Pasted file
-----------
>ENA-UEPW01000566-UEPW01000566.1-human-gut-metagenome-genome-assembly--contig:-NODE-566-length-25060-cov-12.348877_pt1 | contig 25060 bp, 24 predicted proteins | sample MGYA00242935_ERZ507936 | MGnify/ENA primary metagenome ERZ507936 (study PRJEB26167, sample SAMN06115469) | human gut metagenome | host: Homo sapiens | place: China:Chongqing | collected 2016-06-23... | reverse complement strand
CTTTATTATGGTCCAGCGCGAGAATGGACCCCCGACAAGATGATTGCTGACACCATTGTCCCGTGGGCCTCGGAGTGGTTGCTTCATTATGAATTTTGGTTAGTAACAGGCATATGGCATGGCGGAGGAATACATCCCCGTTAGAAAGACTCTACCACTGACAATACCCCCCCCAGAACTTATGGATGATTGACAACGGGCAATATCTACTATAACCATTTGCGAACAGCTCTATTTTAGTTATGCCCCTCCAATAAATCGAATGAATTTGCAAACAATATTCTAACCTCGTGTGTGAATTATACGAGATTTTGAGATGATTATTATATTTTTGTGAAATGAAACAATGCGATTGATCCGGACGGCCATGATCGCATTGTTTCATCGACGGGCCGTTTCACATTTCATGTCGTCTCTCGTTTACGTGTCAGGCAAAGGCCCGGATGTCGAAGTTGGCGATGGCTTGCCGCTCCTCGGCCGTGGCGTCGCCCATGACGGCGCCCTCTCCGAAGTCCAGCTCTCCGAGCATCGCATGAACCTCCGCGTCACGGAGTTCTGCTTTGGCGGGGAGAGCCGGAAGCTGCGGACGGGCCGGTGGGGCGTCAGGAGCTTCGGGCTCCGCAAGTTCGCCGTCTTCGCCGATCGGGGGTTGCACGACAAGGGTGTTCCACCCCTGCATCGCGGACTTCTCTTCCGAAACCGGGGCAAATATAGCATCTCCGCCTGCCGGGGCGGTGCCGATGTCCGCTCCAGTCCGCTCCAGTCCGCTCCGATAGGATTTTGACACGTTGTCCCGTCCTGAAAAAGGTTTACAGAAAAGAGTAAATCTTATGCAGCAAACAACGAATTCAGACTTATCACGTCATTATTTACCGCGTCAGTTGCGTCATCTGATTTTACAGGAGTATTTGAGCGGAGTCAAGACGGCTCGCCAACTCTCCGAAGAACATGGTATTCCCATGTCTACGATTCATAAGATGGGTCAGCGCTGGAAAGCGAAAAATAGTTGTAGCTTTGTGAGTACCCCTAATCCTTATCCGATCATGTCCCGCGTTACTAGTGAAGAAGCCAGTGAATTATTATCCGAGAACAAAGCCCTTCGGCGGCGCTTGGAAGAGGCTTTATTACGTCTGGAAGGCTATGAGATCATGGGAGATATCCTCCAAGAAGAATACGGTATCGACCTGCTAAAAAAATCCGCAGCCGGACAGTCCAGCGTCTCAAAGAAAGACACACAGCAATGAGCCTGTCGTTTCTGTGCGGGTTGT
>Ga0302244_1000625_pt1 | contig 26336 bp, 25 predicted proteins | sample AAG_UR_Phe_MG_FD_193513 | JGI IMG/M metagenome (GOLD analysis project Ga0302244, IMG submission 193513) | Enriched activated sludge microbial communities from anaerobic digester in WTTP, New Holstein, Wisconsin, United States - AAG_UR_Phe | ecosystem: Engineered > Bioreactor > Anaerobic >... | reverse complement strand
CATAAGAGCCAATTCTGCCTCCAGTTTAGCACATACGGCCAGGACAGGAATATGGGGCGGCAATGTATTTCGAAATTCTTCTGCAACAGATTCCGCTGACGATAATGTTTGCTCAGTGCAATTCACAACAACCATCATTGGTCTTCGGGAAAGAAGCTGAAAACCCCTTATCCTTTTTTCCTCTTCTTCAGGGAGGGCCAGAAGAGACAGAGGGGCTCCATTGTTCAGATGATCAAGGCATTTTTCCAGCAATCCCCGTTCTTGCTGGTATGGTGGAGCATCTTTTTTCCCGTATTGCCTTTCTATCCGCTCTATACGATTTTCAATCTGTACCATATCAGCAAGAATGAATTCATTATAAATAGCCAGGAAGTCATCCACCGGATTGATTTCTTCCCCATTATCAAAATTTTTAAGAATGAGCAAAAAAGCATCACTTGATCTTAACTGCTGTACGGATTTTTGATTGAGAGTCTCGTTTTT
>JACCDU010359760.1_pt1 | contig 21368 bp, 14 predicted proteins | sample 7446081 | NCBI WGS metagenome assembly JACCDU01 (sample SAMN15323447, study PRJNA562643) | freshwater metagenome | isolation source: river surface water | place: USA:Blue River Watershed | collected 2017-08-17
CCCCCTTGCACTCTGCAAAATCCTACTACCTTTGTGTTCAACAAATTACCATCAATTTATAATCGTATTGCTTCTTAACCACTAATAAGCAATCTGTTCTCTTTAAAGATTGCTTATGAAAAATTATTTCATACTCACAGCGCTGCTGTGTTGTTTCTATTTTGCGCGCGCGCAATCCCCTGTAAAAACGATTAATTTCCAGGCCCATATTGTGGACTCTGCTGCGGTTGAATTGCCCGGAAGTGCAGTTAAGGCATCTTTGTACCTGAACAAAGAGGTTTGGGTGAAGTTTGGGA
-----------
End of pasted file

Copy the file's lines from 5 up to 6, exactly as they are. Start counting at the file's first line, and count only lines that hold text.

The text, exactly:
>JACCDU010359760.1_pt1 | contig 21368 bp, 14 predicted proteins | sample 7446081 | NCBI WGS metagenome assembly JACCDU01 (sample SAMN15323447, study PRJNA562643) | freshwater metagenome | isolation source: river surface water | place: USA:Blue River Watershed | collected 2017-08-17
CCCCCTTGCACTCTGCAAAATCCTACTACCTTTGTGTTCAACAAATTACCATCAATTTATAATCGTATTGCTTCTTAACCACTAATAAGCAATCTGTTCTCTTTAAAGATTGCTTATGAAAAATTATTTCATACTCACAGCGCTGCTGTGTTGTTTCTATTTTGCGCGCGCGCAATCCCCTGTAAAAACGATTAATTTCCAGGCCCATATTGTGGACTCTGCTGCGGTTGAATTGCCCGGAAGTGCAGTTAAGGCATCTTTGTACCTGAACAAAGAGGTTTGGGTGAAGTTTGGGA